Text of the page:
Smirnoff and Guinness maker Diageo is expected to reveal lower organic sales for the past six months after global trading was hit by the mass closure of pubs, bars and restaurants.
Investors will be keen to hear how supermarket sales have offset the impact of hospitality closures when it posts its update for the half-year to December on Thursday January 28.
The group, which also makes Baileys and gin brand Gordon’s, is expected to reveal a 4.6% sales slump, according to a consensus of analysts.
The experts have also predicted that organic operating profits will slide 10.6% over the period as a result of surging coronavirus costs.
However, shareholders appear confident that the company could be well-placed when economies reopen and lockdown restrictions lift, with its shares only down 5% in the past 12 months.
In the last financial year, to June 2020, organic sales dived 8.4% after sales volumes were hit heavily by the pandemic but its performance is expected to improve on the back of resilient retail sales and the reopening of some regions.
However, the group is also expected to see overall revenues boosted by its recent acquisitions, including the takeover of Ryan Reynolds-backed Aviation Gin and Herefordshire gin and vodka distillery Chase.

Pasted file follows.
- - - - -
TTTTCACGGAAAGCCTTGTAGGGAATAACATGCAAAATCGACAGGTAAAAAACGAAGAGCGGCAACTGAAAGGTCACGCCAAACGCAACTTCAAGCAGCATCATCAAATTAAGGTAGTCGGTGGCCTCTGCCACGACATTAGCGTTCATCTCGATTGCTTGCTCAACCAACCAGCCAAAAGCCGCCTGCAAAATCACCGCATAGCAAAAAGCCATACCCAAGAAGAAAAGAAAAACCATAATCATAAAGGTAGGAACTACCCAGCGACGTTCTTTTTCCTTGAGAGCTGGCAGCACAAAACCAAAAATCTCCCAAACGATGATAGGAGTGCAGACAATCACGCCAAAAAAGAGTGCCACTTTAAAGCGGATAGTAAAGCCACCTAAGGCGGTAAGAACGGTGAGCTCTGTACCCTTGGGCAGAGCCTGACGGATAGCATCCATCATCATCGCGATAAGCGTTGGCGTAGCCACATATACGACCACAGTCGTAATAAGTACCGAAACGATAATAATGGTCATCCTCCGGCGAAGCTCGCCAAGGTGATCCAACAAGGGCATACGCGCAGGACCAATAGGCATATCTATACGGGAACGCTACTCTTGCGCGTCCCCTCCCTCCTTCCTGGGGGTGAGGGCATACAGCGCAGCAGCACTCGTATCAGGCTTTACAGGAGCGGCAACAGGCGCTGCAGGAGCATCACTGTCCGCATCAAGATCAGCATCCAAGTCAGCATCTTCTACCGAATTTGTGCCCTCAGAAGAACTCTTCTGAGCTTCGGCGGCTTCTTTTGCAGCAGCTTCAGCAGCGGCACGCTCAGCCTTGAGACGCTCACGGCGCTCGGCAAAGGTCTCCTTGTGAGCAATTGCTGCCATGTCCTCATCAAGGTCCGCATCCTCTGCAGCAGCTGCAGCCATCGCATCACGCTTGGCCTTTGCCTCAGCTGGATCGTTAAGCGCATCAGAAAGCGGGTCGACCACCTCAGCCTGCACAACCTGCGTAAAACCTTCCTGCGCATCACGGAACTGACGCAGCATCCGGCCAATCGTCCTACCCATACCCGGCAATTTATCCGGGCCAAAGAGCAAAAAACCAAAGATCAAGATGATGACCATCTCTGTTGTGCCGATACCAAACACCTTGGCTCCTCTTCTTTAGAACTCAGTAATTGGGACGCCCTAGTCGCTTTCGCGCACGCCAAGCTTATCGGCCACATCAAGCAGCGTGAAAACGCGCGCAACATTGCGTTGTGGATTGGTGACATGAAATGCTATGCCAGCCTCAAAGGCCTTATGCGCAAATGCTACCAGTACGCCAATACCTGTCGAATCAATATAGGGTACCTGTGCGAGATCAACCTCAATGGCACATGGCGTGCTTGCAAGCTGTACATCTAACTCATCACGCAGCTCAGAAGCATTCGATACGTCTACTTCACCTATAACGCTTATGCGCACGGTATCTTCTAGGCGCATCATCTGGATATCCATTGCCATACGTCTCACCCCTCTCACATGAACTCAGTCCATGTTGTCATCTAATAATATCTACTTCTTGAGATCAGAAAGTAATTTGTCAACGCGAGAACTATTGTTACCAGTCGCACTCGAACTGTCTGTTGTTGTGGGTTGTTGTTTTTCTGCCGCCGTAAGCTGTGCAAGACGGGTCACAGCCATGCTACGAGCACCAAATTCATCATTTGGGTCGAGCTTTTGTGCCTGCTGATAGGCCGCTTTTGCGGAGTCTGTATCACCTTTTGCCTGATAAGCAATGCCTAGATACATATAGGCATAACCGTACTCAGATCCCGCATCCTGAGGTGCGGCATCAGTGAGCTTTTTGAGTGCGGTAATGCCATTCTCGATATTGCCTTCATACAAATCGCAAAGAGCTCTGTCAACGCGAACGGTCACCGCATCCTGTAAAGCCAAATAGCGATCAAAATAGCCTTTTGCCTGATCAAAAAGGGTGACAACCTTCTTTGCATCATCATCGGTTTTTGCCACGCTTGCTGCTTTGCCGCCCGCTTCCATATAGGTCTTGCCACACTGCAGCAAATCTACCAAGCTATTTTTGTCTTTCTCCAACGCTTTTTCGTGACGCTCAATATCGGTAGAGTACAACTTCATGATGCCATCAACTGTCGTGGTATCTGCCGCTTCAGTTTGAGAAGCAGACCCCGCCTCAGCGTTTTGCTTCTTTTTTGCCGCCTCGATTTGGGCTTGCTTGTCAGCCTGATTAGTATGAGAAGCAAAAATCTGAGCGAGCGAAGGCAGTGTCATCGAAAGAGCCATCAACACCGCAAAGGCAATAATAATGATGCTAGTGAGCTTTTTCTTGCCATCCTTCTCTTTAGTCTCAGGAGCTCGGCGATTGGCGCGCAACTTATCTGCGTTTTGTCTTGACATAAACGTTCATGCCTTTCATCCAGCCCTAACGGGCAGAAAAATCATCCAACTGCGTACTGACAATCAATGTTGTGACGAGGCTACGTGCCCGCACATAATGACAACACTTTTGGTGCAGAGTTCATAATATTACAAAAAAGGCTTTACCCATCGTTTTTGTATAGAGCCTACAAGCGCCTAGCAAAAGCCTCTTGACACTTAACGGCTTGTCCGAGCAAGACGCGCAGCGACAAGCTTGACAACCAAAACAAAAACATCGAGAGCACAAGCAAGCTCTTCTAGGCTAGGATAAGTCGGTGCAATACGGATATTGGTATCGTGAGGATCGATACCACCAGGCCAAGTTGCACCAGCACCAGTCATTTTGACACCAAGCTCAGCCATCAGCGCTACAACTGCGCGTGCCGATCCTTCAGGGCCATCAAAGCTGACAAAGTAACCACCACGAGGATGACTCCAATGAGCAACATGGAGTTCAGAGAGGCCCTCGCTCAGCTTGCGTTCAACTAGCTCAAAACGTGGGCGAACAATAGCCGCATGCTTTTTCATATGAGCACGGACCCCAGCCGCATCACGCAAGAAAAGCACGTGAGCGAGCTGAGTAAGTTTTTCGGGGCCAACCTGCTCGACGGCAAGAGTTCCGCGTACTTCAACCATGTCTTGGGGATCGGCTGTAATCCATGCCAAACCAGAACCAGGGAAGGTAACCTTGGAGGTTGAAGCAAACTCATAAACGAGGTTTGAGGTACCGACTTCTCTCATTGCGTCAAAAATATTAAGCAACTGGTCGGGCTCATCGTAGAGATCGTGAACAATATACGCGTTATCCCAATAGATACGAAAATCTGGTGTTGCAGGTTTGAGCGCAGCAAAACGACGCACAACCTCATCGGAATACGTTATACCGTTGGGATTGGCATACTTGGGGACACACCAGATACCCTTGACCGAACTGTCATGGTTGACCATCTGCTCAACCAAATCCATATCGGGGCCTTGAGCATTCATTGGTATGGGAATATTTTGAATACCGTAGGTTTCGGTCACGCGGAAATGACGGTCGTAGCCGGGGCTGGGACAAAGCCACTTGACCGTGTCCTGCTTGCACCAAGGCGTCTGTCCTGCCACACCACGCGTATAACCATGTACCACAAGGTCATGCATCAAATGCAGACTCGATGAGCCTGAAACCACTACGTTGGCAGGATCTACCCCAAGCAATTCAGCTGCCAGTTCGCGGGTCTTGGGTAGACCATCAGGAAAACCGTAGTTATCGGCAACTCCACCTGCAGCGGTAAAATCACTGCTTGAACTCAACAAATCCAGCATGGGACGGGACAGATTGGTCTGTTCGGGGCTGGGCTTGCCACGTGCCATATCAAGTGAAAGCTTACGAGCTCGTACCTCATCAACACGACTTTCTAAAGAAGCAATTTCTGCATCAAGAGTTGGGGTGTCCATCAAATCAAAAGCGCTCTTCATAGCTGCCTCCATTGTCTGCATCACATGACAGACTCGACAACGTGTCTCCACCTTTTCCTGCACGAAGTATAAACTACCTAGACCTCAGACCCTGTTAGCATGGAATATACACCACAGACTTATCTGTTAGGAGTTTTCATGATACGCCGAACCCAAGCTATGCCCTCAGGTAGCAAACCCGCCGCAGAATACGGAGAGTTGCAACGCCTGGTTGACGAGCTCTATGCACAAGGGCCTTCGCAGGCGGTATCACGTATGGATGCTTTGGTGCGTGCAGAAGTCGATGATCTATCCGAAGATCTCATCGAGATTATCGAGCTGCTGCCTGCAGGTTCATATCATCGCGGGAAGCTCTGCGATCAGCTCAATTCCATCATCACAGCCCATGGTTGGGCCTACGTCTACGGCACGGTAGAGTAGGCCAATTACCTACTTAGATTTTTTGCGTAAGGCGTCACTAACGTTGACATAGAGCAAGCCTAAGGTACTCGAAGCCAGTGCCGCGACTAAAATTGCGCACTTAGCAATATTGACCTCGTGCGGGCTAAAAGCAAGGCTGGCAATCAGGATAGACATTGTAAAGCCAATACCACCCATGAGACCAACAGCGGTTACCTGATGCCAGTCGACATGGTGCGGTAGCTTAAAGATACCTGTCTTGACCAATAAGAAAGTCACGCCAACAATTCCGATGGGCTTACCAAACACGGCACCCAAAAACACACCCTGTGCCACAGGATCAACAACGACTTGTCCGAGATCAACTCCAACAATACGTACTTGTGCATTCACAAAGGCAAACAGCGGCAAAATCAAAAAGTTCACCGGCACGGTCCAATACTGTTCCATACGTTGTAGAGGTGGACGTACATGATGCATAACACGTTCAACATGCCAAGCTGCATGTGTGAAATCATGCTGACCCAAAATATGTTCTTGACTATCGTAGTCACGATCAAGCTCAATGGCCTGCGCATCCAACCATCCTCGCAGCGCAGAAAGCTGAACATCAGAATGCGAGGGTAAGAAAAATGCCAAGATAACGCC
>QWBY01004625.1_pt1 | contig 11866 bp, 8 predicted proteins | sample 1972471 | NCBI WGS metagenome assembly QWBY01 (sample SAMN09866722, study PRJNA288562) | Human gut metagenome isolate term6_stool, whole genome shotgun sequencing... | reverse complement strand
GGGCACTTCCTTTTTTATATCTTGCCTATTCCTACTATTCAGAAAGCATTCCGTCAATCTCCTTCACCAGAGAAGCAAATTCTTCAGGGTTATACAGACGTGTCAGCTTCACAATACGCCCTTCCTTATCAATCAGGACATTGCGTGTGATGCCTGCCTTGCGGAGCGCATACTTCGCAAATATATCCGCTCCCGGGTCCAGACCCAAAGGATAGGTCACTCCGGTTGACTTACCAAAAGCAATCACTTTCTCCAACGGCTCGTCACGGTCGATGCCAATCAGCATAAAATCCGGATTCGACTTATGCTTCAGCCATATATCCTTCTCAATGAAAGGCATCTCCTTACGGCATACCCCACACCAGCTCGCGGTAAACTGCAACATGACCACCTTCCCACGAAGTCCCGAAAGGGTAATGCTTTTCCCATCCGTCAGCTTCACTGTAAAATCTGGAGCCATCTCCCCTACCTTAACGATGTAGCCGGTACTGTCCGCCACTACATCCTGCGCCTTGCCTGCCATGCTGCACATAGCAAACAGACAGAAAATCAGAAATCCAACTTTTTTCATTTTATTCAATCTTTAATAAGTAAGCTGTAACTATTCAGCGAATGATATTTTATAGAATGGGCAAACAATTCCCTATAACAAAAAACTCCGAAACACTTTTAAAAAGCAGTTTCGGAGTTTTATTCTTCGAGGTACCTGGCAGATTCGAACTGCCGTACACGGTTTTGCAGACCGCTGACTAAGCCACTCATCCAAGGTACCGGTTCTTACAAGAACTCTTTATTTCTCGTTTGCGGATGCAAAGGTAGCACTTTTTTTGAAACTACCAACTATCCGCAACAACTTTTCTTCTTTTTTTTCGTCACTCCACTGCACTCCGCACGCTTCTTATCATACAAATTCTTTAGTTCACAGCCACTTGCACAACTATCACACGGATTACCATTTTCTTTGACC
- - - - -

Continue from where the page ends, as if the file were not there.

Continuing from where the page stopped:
Edward Mundy, analyst at Jefferies, said the broker sees Diageo “at an early stage of recovery” as many restrictions are expected to remain in place throughout the current quarter.
“Near-term news flow on the second wave in Europe could hold back momentum in the short term, however as the vaccine is rolled out there is scope for a sharper recovery in trading,” he said.
On Thursday, shareholders will be keen for an update on dividends, after the company scrapped its programme last year in the face of the pandemic.
Russ Mould, investment director at AJ Bell, said the company may also look to calm investor nerves surrounding Brexit, at a time when the US has already slapped import duties of 25% on Scotch whisky.
“Shareholders and analysts will also look for any comments on Brexit from CEO Ivan Menezes,” he said.
“No doubt Diageo is looking forward to the return of duty free shopping, once international travel recovers, and trade deals with other key markets like India and the US that can reduce tariffs there, while its supply chain should be largely unaffected, as most of its raw materials come from domestic sources.”